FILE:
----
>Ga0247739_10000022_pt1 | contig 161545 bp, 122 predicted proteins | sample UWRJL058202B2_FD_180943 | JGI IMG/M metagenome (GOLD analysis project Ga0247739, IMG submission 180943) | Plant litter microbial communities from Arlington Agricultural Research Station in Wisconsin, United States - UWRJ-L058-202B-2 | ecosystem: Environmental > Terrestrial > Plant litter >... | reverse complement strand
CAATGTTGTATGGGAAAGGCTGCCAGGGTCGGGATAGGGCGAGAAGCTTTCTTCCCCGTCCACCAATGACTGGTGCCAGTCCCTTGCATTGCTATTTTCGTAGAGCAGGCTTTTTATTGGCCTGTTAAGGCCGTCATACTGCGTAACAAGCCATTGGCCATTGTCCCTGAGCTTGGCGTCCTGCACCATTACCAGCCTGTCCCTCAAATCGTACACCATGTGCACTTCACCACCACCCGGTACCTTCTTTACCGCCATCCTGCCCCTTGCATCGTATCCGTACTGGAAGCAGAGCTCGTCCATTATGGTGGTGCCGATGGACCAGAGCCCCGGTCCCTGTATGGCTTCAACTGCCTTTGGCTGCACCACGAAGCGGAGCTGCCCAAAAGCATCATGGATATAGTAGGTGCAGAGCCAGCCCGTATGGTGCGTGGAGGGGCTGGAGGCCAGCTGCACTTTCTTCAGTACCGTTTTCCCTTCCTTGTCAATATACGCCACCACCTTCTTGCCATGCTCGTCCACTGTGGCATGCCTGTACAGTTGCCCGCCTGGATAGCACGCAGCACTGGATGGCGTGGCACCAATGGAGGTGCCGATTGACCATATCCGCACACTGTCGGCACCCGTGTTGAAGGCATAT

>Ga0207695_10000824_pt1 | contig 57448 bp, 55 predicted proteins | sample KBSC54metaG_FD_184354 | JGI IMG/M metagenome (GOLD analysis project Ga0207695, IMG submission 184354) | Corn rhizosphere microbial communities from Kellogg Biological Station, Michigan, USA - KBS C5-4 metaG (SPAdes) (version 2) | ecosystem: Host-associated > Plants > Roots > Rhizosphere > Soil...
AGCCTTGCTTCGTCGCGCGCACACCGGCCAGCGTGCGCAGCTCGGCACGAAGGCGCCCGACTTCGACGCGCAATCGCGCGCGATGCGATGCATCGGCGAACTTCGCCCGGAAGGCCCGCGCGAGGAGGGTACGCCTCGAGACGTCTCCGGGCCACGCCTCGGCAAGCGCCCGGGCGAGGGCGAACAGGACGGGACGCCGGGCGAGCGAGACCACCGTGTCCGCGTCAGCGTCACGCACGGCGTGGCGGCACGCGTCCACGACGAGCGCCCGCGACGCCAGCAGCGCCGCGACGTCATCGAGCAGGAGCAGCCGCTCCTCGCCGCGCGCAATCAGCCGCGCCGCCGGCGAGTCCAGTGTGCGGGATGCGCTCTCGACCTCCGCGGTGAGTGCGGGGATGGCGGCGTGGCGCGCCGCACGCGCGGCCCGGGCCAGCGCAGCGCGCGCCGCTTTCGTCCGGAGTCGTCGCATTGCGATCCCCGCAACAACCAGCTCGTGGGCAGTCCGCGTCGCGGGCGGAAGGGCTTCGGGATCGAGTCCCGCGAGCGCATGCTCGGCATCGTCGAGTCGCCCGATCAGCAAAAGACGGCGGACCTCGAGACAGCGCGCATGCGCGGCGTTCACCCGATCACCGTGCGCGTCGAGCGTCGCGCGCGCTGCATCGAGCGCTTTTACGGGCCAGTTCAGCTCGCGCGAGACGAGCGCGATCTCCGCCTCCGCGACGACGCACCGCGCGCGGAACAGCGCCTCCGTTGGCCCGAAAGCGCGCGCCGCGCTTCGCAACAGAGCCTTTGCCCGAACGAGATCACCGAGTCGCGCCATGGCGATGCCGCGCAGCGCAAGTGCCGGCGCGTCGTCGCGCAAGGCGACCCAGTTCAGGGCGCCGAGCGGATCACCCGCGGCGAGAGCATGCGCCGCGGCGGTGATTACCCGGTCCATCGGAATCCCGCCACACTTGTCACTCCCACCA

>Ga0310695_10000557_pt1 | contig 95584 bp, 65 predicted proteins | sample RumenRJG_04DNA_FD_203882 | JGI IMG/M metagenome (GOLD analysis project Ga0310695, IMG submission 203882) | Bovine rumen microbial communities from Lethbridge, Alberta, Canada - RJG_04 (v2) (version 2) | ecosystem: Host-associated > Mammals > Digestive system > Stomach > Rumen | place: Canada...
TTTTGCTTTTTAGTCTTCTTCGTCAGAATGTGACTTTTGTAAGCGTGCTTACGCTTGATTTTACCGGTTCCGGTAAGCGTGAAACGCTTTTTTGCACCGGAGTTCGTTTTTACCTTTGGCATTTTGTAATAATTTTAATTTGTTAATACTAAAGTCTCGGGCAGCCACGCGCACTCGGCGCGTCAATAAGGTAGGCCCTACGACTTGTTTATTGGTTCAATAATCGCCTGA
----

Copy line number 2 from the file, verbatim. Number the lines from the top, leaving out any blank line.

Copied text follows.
CAATGTTGTATGGGAAAGGCTGCCAGGGTCGGGATAGGGCGAGAAGCTTTCTTCCCCGTCCACCAATGACTGGTGCCAGTCCCTTGCATTGCTATTTTCGTAGAGCAGGCTTTTTATTGGCCTGTTAAGGCCGTCATACTGCGTAACAAGCCATTGGCCATTGTCCCTGAGCTTGGCGTCCTGCACCATTACCAGCCTGTCCCTCAAATCGTACACCATGTGCACTTCACCACCACCCGGTACCTTCTTTACCGCCATCCTGCCCCTTGCATCGTATCCGTACTGGAAGCAGAGCTCGTCCATTATGGTGGTGCCGATGGACCAGAGCCCCGGTCCCTGTATGGCTTCAACTGCCTTTGGCTGCACCACGAAGCGGAGCTGCCCAAAAGCATCATGGATATAGTAGGTGCAGAGCCAGCCCGTATGGTGCGTGGAGGGGCTGGAGGCCAGCTGCACTTTCTTCAGTACCGTTTTCCCTTCCTTGTCAATATACGCCACCACCTTCTTGCCATGCTCGTCCACTGTGGCATGCCTGTACAGTTGCCCGCCTGGATAGCACGCAGCACTGGATGGCGTGGCACCAATGGAGGTGCCGATTGACCATATCCGCACACTGTCGGCACCCGTGTTGAAGGCATAT